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Brentano, Lorenz (04 November 1813–17 September 1891), German political leader, journalist, and congressman, was born in Mannheim, in the German state of Baden, the son of Peter Paul Bartholomaeus Brentano, a wholesale merchant, and Helene Haeger. He studied law at universities in Heidelberg, Freiburg, and Giessen and afterward practiced in Rastatt and Bruchsal before returning to Mannheim. In 1837 Brentano married Caroline Lentz; the fate of this union is unclear, but Brentano married a second time in later life. Elected to Baden’s chamber of deputies in 1845, Brentano fell in with a liberal faction clustered around ...

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Cortina, Juan Nepomuceno (16 May 1824–30 October 1892), revolutionary, politician, Mexican governor, and rancher, was born in Camargo, Tamaulipas, Mexico, the son of Trinidad Cortina, the town mayor and an important landowner, and María Estéfana Goseascochea. Little is known of Juan Cortina’s early life and education. Upon the death of his father in the early 1840s, his family moved to the Espíritu Santo grant, part of the area between the Nueces and Río Grande claimed by both Mexico and Texas and the future site of the city of Brownsville, Texas. This land belonged to Cortina’s mother. Cortina associated with ...

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Digges, Thomas Attwood (04 July 1742–06 December 1821), gentleman, confidential agent, ne'er-do-well, and novelist, gentleman, confidential agent, ne’er-do-well, and novelist, was born in Warburton, Maryland, the son of William Digges and Ann Attwood, the owners of “Warburton Manor.” Digges was sent abroad to be educated. Family tradition holds that he attended Oxford University, but his Catholic faith and the absence of his name in university records make this unlikely. In 1767, after being disowned by his family for reasons that are not known, Digges purportedly went to live in Portugal, where he stayed until 1773 or 1774. In a subsequent letter to ...

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Dumont, Gabriel (03 December 1837–19 May 1906), Métis leader and resistance fighter, was born at St. Boniface, in the Red River settlement in what is now Winnipeg, Manitoba, Canada, the son of tribal leader and buffalo hunter Isidore Dumont and grandson of the French-Canadian fur trader Jean-Baptiste Dumont, and Louise Laframboise. The Métis, classified with the First Nations and the Inuit as one of the three officially recognized aboriginal peoples of Canada, are persons of mixed Native-American and European ancestry. Ranging over the prairies of western Canada, Montana, and the Dakotas, they were highly organized hunters of buffalo, whose hides and meat they used and sold. Although like most of his tribesmen Dumont never learned to read or write, he was fluent in French and at least six Native-American languages and at the age of fifteen participated with his father in establishing a treaty between the Métis and the Sioux. He was also a courageous fighter and had fought in the defense of a Métis encampment against a Sioux attack two years earlier. In 1858 he married Madeleine Wilkie (also recorded as Welkey and Wilke), the daughter of a Scottish-Métis leader and trader and his Indian wife; the couple had no children but adopted a son and a daughter....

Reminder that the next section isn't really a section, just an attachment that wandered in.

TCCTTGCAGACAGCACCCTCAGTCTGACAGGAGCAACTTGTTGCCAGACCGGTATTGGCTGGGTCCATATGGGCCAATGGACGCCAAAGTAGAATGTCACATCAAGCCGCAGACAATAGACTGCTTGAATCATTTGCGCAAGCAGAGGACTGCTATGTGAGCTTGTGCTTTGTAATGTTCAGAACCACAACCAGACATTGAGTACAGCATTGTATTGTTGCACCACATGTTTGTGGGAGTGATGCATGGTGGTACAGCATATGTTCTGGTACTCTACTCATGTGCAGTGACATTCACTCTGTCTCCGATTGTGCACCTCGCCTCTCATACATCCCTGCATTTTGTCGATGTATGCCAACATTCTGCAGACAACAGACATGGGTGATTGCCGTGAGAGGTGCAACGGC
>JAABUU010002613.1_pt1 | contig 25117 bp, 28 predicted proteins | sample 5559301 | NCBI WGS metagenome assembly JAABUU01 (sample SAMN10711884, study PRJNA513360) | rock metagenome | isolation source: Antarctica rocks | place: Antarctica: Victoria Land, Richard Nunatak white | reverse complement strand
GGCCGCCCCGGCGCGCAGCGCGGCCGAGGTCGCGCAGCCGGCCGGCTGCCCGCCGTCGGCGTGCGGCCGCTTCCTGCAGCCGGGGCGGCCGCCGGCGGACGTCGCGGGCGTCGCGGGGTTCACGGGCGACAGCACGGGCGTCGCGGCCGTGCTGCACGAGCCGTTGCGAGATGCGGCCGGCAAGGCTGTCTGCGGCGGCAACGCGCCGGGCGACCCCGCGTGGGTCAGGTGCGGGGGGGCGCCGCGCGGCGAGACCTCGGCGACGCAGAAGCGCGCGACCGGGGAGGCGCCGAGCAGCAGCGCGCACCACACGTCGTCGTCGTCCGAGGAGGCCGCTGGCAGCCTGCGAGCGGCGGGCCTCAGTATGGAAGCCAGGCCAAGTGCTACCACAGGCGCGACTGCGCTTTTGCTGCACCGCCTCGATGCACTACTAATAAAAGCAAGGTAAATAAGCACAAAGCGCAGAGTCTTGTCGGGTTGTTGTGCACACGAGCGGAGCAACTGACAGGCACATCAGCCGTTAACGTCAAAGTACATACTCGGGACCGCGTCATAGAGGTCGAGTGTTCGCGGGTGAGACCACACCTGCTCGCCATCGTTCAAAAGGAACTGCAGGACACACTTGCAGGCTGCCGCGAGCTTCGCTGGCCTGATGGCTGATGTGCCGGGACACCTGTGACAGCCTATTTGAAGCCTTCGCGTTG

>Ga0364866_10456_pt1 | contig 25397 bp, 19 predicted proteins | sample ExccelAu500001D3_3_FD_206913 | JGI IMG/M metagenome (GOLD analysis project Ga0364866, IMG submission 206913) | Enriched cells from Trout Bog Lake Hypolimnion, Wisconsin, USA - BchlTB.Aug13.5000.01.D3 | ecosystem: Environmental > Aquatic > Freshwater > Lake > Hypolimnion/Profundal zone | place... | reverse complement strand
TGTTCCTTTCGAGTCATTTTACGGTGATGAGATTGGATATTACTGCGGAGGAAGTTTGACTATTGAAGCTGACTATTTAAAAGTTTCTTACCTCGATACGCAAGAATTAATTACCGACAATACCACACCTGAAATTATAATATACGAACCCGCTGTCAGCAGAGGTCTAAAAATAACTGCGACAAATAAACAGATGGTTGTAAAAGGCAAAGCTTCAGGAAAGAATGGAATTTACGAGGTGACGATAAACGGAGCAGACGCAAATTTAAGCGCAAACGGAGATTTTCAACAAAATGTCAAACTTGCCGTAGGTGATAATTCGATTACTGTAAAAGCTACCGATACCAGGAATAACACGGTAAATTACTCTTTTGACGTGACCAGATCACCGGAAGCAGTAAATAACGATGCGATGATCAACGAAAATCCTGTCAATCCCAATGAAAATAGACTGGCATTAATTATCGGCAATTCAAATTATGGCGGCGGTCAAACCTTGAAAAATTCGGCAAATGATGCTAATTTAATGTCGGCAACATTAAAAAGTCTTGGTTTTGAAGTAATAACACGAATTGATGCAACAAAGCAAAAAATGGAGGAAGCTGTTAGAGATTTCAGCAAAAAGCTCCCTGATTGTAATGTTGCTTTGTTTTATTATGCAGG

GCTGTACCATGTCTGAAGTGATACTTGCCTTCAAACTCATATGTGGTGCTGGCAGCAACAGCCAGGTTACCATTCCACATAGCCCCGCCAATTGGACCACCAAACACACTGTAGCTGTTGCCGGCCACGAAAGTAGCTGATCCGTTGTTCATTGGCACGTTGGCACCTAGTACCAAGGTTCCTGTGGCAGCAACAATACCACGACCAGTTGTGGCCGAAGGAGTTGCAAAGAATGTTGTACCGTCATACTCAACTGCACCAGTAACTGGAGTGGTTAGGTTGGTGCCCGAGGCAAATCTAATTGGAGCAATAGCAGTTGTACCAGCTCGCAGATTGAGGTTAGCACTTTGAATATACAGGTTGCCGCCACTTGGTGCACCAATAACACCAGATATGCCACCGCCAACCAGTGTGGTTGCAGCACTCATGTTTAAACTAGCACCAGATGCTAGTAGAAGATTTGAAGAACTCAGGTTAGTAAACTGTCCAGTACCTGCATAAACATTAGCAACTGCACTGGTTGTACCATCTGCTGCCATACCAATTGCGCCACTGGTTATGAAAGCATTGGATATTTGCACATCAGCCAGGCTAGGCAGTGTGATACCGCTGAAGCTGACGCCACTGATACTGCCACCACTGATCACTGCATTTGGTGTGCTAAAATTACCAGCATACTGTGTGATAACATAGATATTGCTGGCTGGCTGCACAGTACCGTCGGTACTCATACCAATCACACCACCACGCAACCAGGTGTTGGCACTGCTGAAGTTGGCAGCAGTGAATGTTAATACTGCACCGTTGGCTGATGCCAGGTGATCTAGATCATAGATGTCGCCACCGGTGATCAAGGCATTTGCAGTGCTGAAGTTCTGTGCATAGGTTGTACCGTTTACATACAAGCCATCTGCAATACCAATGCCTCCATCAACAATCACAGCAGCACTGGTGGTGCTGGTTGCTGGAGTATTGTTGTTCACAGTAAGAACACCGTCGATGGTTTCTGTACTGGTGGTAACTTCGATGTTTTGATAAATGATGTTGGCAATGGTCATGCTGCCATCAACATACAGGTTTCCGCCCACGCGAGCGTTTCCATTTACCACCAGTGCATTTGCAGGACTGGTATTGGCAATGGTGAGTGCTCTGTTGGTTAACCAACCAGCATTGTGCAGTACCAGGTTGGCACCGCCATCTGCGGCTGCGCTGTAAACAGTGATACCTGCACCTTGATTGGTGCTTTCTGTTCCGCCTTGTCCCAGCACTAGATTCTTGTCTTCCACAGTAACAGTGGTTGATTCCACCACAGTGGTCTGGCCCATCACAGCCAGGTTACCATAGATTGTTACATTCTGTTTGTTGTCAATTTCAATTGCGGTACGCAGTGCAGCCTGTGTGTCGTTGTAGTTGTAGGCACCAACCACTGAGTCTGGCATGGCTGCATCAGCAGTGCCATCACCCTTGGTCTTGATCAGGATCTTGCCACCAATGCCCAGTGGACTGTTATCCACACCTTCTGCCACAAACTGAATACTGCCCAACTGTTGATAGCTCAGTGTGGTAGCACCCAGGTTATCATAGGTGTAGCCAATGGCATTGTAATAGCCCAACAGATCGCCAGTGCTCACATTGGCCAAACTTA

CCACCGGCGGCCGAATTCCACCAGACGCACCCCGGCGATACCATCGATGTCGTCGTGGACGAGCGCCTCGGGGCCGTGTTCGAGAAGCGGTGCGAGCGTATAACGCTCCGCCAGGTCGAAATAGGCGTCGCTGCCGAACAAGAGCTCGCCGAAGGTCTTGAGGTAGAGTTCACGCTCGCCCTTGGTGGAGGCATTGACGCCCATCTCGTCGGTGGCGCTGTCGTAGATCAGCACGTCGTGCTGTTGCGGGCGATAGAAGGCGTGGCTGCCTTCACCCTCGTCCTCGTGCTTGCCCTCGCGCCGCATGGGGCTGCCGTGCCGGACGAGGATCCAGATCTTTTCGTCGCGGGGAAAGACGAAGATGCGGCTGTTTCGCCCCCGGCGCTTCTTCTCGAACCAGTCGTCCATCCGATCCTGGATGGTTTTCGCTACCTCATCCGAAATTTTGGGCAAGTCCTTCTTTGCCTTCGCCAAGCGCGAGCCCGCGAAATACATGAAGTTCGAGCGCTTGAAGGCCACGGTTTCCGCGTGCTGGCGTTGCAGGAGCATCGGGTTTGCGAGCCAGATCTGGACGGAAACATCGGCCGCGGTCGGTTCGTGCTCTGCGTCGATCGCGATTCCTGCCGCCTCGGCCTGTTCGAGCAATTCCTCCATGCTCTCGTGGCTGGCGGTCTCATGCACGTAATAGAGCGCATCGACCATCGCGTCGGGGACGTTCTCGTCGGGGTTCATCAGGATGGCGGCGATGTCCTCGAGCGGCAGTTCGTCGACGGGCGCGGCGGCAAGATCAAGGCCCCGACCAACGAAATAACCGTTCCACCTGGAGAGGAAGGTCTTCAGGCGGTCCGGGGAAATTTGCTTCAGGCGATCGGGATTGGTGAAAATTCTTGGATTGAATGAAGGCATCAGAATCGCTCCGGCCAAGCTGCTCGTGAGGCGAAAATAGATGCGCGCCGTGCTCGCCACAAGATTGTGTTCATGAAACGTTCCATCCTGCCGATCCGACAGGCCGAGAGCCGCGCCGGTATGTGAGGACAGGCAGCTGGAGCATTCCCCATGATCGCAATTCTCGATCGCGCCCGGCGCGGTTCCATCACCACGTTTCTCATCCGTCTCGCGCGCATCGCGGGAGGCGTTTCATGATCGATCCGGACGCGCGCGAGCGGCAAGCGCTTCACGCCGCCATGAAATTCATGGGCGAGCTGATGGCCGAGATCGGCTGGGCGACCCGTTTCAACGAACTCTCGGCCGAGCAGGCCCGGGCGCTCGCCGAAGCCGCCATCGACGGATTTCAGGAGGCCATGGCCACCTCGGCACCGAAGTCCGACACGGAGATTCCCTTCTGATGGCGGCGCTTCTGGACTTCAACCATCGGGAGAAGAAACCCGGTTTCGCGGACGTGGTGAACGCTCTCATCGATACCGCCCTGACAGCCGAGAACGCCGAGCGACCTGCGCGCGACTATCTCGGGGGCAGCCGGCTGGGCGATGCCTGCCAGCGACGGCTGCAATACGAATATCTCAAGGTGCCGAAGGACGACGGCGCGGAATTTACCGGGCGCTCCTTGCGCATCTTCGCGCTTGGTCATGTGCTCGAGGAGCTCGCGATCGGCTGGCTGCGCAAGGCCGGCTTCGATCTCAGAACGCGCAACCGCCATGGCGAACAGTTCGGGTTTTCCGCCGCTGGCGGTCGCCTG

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Fannin, James Walker (01 January 1804–27 March 1836), Texas revolutionary leader, was the son of Dr. Isham Fannin, a Georgia planter. His mother’s identity is unknown, but apparently she was a member of the Walker family. James was adopted and raised by his maternal grandfather, James W. Walker, on a plantation near Marion, Georgia, following a dispute over his legitimacy. Little is known about Fannin’s years in Georgia....

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Fay, Jonas (28 January 1737–06 March 1818), frontier revolutionary leader, was born in Hardwick, Massachusetts, the son of Stephen Fay and Ruth Child, farmers and tavernkeepers. After serving briefly in the Seven Years’ War as a clerk, Fay trained himself in the practice of medicine. In 1766 he moved with his family to the frontier town of Bennington, where his father opened the Catamount Tavern, a famous center for radical political action. From 1750 until 1775 the Green Mountain region lay at the center of a jurisdictional conflict between New York and New Hampshire, both of which held charter rights to the area. Jonas Fay quickly became a key participant in the separatist movement seeking to negate the claims of both provinces, serving as secretary of the extralegal conventions that eventually created the state of Vermont. A member of the Green Mountain Boys, Fay was present at the capture of Fort Ticonderoga and served as a surgeon in ...